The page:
The Difference Between Freehold and Leasehold Property in the UK Explained
We are often asked ‘what is the difference between freehold and leasehold property?’. If you are buying a property in the UK, it is essential to understand the difference.
In this article, we explain the different forms of homeownership, the important aspects of a leasehold agreement and answer some of our most frequently asked questions on the topic.
What are the different forms of homeownership?
When you are browsing property portals looking for homes for sale, most of the properties you find will either be freehold or leasehold. You may also come across ‘share of freehold’ properties and very occasionally commonhold.
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So what do freehold and leasehold mean, and how does share of freehold compare to leasehold?
What is freehold?
If you buy a freehold property, you will own both the building and the land it stands on with no time limit. This is the most typical way of selling houses as they are standalone properties. However, some new-build homes are now being sold with a leasehold, so make sure you check.
Key Features of Freehold:
- You will not have to pay ground rent or service charges
- You will be responsible for all maintenance
What is leasehold?
Purchasing a leasehold gives you the right to live in the property for the period specified in the lease. Ownership of the property returns to the landlord when the lease comes to an end. However, most leases are long, some as long as 999 years, and it is possible to extend a short lease. Most flats in England are owned on a leasehold basis.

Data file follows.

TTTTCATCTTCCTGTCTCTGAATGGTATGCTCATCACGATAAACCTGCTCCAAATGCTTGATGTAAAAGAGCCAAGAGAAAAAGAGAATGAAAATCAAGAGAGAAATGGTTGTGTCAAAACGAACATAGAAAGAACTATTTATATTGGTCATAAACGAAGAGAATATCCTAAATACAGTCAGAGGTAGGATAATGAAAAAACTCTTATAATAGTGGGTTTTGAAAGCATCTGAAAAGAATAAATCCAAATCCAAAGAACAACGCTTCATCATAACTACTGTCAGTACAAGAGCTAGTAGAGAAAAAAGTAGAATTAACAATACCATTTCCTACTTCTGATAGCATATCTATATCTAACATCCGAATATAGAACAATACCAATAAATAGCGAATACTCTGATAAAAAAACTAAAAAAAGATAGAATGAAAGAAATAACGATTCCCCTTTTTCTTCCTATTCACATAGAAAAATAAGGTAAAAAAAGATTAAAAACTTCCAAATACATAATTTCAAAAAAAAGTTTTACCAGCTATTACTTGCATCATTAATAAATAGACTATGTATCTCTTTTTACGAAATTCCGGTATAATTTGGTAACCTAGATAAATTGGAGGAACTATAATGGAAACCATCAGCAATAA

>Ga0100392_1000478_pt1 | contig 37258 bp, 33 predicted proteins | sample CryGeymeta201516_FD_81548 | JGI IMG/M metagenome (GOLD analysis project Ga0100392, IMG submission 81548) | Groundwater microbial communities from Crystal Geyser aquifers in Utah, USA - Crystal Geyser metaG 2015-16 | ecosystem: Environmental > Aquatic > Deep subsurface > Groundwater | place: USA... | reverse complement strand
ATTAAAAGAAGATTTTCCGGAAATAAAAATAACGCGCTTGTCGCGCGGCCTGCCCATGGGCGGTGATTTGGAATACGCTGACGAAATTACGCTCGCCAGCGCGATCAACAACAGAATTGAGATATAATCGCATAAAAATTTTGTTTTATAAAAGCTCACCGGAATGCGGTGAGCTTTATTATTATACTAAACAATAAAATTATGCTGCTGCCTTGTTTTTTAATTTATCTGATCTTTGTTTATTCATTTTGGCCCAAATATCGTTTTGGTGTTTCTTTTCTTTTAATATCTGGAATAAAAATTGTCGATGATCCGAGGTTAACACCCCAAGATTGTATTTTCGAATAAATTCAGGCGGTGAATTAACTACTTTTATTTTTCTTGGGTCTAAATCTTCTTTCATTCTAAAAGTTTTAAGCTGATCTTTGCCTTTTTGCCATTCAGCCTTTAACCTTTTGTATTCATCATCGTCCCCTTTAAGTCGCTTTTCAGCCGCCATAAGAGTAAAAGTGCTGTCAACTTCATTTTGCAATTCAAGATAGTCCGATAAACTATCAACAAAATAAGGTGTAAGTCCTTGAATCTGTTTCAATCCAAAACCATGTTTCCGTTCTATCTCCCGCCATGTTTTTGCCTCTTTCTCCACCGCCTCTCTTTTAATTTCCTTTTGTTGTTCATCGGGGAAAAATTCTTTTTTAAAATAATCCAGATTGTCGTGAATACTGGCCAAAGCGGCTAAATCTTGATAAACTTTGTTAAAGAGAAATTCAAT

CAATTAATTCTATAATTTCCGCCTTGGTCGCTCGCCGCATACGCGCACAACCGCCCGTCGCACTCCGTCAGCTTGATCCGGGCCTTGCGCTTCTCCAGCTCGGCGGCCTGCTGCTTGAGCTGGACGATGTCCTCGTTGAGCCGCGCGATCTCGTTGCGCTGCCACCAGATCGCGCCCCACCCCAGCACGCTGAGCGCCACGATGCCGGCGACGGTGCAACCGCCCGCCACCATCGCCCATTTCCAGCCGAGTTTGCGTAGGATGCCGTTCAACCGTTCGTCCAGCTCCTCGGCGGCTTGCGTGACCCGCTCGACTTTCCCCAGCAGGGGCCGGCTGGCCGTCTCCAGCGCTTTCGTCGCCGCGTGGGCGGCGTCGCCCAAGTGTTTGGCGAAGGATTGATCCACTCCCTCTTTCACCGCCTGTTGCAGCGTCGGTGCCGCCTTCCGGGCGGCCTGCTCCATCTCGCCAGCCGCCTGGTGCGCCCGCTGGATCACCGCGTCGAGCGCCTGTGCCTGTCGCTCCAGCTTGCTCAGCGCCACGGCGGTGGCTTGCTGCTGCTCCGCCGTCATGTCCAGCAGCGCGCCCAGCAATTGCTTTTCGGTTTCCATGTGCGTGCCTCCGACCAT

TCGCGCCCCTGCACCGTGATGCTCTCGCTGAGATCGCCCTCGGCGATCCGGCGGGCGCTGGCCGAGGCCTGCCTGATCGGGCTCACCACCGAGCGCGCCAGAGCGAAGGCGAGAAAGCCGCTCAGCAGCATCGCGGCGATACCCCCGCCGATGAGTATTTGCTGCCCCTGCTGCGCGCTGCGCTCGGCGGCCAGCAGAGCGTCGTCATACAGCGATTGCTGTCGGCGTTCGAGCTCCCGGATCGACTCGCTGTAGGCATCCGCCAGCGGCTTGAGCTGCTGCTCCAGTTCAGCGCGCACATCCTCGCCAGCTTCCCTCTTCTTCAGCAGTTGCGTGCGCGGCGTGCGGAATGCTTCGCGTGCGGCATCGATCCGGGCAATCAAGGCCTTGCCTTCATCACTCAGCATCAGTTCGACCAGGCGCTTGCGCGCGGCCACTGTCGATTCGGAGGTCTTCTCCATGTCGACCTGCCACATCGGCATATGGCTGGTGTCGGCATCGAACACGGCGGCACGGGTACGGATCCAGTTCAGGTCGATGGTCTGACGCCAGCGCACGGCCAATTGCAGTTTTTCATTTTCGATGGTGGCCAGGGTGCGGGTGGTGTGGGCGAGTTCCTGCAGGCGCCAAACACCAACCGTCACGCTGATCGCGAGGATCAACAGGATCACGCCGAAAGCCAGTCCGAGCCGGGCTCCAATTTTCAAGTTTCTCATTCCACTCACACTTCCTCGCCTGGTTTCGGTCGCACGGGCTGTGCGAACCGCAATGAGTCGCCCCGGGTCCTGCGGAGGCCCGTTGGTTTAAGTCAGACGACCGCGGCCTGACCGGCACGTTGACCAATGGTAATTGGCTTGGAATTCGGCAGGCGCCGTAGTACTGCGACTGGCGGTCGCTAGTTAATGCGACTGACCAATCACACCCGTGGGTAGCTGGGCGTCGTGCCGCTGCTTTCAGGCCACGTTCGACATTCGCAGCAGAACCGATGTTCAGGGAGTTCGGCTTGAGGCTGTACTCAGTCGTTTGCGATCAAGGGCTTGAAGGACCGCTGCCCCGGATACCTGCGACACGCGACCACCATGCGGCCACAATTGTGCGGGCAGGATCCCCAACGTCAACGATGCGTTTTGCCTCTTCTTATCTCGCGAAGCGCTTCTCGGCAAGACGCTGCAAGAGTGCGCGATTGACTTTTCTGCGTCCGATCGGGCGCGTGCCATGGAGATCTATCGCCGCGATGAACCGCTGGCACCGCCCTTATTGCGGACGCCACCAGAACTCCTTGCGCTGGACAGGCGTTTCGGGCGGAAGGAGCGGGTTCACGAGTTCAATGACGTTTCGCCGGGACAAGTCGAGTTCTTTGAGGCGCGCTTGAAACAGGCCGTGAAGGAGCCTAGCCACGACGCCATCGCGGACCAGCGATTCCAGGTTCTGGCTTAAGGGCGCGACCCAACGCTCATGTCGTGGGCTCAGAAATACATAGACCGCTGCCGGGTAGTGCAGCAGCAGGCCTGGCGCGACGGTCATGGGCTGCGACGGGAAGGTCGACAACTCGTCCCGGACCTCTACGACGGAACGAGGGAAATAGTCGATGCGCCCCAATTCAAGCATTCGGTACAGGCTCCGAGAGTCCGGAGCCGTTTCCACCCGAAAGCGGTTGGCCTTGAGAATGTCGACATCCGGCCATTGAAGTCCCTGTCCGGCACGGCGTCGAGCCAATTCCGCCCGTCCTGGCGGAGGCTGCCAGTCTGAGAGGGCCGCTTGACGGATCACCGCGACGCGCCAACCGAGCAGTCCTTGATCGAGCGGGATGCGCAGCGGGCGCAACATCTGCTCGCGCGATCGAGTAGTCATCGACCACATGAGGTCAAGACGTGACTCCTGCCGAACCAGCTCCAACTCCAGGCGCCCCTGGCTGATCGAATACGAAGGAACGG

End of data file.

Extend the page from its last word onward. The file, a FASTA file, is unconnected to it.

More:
Key Feature of Leasehold:
- The leaseholder has a contract with the freeholder, which sets down either side’s legal rights and responsibilities.
- The freeholder is usually responsible for maintaining and insuring the building’s structure and common areas.
- The leaseholder must pay a service charge to cover their share of the maintenance and buildings insurance costs.
- Leaseholders are generally subject to other restrictions set out in the lease. For instance, they will need permission to undertake works on the property, sub-let rooms or keep a pet.
What is share of freehold?
In your property search, you may come across leasehold flats that offer a share of freehold. With share of freehold, the property is owned by a company and the flat owners each own a share of this company.
There is still a lease that defines all the rules and regulations which all flat owners must adhere to. This ensures all flat owners contribute financially towards the maintenance of the building and prevents disputes between tenants.
What is commonhold?
Commonhold is a variant of freehold and is championed by anti-leasehold groups who would like to see this replace leasehold.
It works by giving each property owner in a block of flats equal rights to a part of the freehold along with an equal responsibility in the maintenance of shared areas. Its main benefits are that there are no time limits or leases to extend, and shared spaces are managed between the property owners without the need for third-party management companies. Commonhold has yet to gain popularity in the UK. To our knowledge, there have not been any apartments in the Newington Green area sold as commonhold.
More information about leasehold
Service charges for leasehold properties
Most leaseholders will pay service charges to the freeholder or company responsible for managing the property. Service charge usually covers things like repairs, maintenance and improvements to communal areas and the structure of the building.
What is ground rent?
Ground rent is a fee charged on leasehold properties for the land your home is on. Increases in ground rent must be detailed in the leasehold document, so make sure you look at this carefully.
Ground rent is not an issue for most leaseholders. The concept of ground rent stems from a time when the terms of a lease could not be enforced unless there was a set ground rent, however small. In modern times, if you extend your lease, your ground rent will usually be reduced to zero.